C# Decorator Pattern: Why It’s Still Useful in 2022
C# Decorator Pattern: Why It’s Still Useful in 2022

C# Decorator Pattern: Why It’s Still Useful in 2022

Many people have a love/hate relationship with their code. Some find it too stressful to change it, while others change it freely and make methods and classes bigger and uglier.

Do you want to know how to add extra features to your classes without modifying them?

Use the Decorator pattern.

The decorator pattern is a design pattern that allows you to add behavior to an existing class without modifying the original code. This is done by creating a new class that wraps the original class and adds the desired behavior.

This is a powerful pattern that you can use for various purposes, such as adding security, logging, or additional responsibility.

This article goes through some practical examples of implementing the decorator pattern in C# and shows how it can help you achieve better results.

What is the Decorator design pattern in C#? 

The decorator design pattern is a structural design pattern in C# that allows an object to be dynamically enhanced with new functionality without having to be changed. That means you can extend the object’s behavior at runtime. It is also an excellent alternative to subclassing to extend functionality.

A decorator is an object that wraps another object and provides additional behavior or functionality without affecting the original object’s behavior. The decorator class implements the same interface as the object it wraps. This class usually performs additional work before or after delegating the call to the wrapped object.

The Decorator pattern is one of the many design patterns that are part of the design patterns catalog by the “Gang of Four”, published in the book “Design Patterns: Elements of Reusable Object-Oriented Software” in 1994.

How the Decorator design pattern works

The Decorator design pattern works by having a decorator object that wraps the original class. The decorator object contains new or changed functionality.

The following diagram shows how the decorator pattern works.

  1. The request comes in and the decorator class responds to it.
  2. The decorator class does its functionality before or after passing the work to the wrapped class.
  3. It then forwards the call to the original class that should handle the request.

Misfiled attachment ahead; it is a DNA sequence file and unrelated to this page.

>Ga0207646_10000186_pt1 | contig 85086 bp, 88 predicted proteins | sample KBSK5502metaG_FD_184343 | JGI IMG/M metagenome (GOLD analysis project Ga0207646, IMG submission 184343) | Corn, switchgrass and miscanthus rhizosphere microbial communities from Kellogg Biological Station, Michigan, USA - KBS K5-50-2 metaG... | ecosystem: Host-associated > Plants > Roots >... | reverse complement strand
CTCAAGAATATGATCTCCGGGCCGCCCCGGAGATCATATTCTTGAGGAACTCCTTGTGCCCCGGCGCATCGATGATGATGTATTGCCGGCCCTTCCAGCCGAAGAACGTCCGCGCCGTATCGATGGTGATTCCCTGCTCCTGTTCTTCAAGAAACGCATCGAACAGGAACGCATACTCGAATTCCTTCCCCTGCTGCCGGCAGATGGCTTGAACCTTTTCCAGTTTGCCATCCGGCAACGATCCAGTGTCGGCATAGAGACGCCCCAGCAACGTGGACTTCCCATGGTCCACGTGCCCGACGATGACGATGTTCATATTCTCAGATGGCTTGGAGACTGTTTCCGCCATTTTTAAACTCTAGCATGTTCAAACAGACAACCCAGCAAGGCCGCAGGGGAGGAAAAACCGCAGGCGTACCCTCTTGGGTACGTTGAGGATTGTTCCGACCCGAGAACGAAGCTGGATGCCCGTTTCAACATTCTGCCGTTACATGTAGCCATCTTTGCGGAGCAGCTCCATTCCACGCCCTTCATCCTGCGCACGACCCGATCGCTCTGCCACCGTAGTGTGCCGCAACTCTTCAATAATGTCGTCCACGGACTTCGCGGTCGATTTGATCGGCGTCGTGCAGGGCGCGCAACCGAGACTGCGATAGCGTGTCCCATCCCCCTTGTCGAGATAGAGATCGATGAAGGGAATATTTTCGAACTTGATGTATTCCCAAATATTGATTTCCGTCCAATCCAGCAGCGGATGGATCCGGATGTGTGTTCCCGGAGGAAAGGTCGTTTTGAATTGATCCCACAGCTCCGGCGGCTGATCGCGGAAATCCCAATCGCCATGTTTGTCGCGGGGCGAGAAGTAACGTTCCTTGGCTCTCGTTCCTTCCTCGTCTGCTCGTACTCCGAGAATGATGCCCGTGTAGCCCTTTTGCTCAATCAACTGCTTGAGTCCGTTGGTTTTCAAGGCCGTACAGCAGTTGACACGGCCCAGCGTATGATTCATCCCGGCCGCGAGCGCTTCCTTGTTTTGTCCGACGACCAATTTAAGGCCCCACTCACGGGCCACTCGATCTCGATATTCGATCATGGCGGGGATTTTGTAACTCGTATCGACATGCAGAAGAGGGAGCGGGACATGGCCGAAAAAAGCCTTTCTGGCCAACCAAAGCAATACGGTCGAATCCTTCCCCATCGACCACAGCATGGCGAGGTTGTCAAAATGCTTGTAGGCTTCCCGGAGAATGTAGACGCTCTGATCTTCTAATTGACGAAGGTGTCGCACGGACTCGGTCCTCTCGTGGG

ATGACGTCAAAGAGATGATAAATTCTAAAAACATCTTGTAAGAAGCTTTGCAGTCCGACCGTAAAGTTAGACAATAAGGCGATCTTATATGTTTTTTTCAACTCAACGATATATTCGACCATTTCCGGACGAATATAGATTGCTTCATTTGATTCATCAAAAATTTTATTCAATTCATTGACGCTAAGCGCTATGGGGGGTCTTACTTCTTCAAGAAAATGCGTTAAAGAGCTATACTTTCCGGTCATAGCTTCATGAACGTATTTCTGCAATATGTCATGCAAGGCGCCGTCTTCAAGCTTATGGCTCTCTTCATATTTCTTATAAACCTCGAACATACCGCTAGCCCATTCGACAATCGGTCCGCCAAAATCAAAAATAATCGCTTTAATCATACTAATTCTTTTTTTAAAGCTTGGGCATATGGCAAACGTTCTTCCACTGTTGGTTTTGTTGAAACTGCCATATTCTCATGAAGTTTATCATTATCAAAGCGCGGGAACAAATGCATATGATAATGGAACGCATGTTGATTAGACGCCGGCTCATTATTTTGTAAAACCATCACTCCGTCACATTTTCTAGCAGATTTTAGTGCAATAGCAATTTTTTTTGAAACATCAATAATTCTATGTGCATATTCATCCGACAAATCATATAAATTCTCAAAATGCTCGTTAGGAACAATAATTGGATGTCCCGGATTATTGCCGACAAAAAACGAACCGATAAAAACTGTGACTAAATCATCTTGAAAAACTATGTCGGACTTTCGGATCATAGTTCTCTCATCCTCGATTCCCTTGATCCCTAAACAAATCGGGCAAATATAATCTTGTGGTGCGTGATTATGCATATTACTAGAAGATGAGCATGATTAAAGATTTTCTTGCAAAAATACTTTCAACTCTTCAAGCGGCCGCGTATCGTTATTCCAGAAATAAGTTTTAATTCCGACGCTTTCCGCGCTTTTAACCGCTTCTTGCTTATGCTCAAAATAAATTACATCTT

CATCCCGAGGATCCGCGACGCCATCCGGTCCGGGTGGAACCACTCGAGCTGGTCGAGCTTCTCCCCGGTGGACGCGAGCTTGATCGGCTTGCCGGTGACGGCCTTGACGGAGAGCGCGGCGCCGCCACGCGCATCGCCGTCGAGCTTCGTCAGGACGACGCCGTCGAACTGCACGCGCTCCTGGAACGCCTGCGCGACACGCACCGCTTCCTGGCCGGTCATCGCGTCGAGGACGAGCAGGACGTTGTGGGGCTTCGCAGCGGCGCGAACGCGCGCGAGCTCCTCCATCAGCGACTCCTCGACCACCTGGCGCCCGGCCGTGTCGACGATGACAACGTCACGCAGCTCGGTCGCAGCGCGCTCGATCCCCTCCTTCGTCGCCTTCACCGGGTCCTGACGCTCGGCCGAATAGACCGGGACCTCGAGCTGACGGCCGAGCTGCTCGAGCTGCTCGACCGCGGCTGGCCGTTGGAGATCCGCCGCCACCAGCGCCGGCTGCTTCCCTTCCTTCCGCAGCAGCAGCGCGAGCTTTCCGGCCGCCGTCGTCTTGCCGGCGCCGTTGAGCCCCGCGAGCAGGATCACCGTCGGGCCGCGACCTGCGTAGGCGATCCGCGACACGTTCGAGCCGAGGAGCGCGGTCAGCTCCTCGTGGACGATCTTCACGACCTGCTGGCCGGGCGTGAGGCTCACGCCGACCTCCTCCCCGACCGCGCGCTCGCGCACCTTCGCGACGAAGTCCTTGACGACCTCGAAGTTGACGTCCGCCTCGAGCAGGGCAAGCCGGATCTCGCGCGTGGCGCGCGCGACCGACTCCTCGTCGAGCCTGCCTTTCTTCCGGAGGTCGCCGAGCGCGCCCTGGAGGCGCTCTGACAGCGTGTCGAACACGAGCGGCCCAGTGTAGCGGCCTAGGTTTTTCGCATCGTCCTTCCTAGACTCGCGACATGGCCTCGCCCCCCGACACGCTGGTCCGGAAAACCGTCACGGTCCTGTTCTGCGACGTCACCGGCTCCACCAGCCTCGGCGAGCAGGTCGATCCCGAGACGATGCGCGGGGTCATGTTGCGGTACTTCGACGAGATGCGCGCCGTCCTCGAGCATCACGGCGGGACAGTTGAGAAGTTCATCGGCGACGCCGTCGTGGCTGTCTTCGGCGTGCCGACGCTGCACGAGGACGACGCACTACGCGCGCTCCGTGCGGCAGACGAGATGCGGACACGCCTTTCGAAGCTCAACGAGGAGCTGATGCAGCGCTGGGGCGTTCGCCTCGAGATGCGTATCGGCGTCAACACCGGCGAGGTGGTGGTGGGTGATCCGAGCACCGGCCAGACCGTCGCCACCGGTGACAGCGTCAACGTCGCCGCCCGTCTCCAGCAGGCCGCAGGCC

4. The wrapped class does its usual job, unaware of the decorator class.
  5. The wrapped class finishes the job and returns the result to the decorator. The decorator returns the result to the original caller.

Some scenarios where you could use this pattern are adding logging or caching functionality to any object.

Decorator Pattern – the participants

In its base implementation, the Decorator pattern has four participants:

  • Component – this is an interface that your class (ConcreteComponent) implements. The implementing class will be decorated with the decorator pattern.
  • ConcreteComponent – the main class that performs some operation. This is the class you want to extend.
  • Decorator – base decorator implementation. Takes an instance of a Component interface, most commonly through the constructor.
  • ConcreteDecorator – This is the class that inherits from the Decorator class. It adds additional behavior.

The following diagram is a class diagram of the Decorator pattern.

decorator pattern class diagram

Here is how to implement the sample code for the Decorator pattern in C#.

Start by adding a base interface that your wrapped class will implement.

interface IComponent
{
    void Operation();
}

Next, implement the interface. The ConcreteComponent is the class you will extend later with the decorator.

class ConcreteComponent : IComponent
{
    public void Operation()
    {
        Console.WriteLine("ConcreteComponent operation");
    }
}

Next, create a base Decorator implementation. It takes IComponent as a constructor parameter.

abstract class Decorator : IComponent
{
    protected IComponent component;

    public Decorator(IComponent component)
    {
        this.component = component;
    }

    public virtual void Operation()
    {
        component.Operation();
    }
}

Finally, inherit the Decorator class. 

class ConcreteDecoratorA : Decorator
{
    public ConcreteDecoratorA(IComponent component) : base(component)
    {
    }

    public override void Operation()
    {
        AddedBehavior();
        base.Operation();
    }

    private void AddedBehavior()
    {
        Console.WriteLine("ConcreteDecoratorA AddedBehavior");
    }
}

class ConcreteDecoratorB : Decorator
{
    public ConcreteDecoratorB(IComponent component) : base(component)
    {
    }

    public override void Operation()
    {